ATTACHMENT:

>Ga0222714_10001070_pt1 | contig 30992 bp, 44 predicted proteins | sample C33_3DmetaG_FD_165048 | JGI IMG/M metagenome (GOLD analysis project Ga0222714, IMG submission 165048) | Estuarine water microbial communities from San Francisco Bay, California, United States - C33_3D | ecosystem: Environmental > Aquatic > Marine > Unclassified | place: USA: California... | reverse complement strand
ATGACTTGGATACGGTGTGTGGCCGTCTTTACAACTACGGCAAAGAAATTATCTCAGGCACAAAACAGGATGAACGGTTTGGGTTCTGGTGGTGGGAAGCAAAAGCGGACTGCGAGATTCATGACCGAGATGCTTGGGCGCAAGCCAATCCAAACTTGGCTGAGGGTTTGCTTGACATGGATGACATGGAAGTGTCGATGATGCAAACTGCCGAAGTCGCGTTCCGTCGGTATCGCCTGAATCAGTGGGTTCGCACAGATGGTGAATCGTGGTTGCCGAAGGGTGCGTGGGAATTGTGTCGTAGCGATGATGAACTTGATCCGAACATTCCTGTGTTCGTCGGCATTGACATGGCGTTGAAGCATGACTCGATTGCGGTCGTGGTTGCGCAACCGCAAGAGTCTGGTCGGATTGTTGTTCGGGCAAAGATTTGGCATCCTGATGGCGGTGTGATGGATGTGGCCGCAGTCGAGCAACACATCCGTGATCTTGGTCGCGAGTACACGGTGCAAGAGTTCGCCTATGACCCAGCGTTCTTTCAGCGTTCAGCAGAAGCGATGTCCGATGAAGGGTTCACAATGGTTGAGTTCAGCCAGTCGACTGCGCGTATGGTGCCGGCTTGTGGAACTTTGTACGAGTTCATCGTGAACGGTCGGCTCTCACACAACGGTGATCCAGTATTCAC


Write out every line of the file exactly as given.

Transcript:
>Ga0222714_10001070_pt1 | contig 30992 bp, 44 predicted proteins | sample C33_3DmetaG_FD_165048 | JGI IMG/M metagenome (GOLD analysis project Ga0222714, IMG submission 165048) | Estuarine water microbial communities from San Francisco Bay, California, United States - C33_3D | ecosystem: Environmental > Aquatic > Marine > Unclassified | place: USA: California... | reverse complement strand
ATGACTTGGATACGGTGTGTGGCCGTCTTTACAACTACGGCAAAGAAATTATCTCAGGCACAAAACAGGATGAACGGTTTGGGTTCTGGTGGTGGGAAGCAAAAGCGGACTGCGAGATTCATGACCGAGATGCTTGGGCGCAAGCCAATCCAAACTTGGCTGAGGGTTTGCTTGACATGGATGACATGGAAGTGTCGATGATGCAAACTGCCGAAGTCGCGTTCCGTCGGTATCGCCTGAATCAGTGGGTTCGCACAGATGGTGAATCGTGGTTGCCGAAGGGTGCGTGGGAATTGTGTCGTAGCGATGATGAACTTGATCCGAACATTCCTGTGTTCGTCGGCATTGACATGGCGTTGAAGCATGACTCGATTGCGGTCGTGGTTGCGCAACCGCAAGAGTCTGGTCGGATTGTTGTTCGGGCAAAGATTTGGCATCCTGATGGCGGTGTGATGGATGTGGCCGCAGTCGAGCAACACATCCGTGATCTTGGTCGCGAGTACACGGTGCAAGAGTTCGCCTATGACCCAGCGTTCTTTCAGCGTTCAGCAGAAGCGATGTCCGATGAAGGGTTCACAATGGTTGAGTTCAGCCAGTCGACTGCGCGTATGGTGCCGGCTTGTGGAACTTTGTACGAGTTCATCGTGAACGGTCGGCTCTCACACAACGGTGATCCAGTATTCAC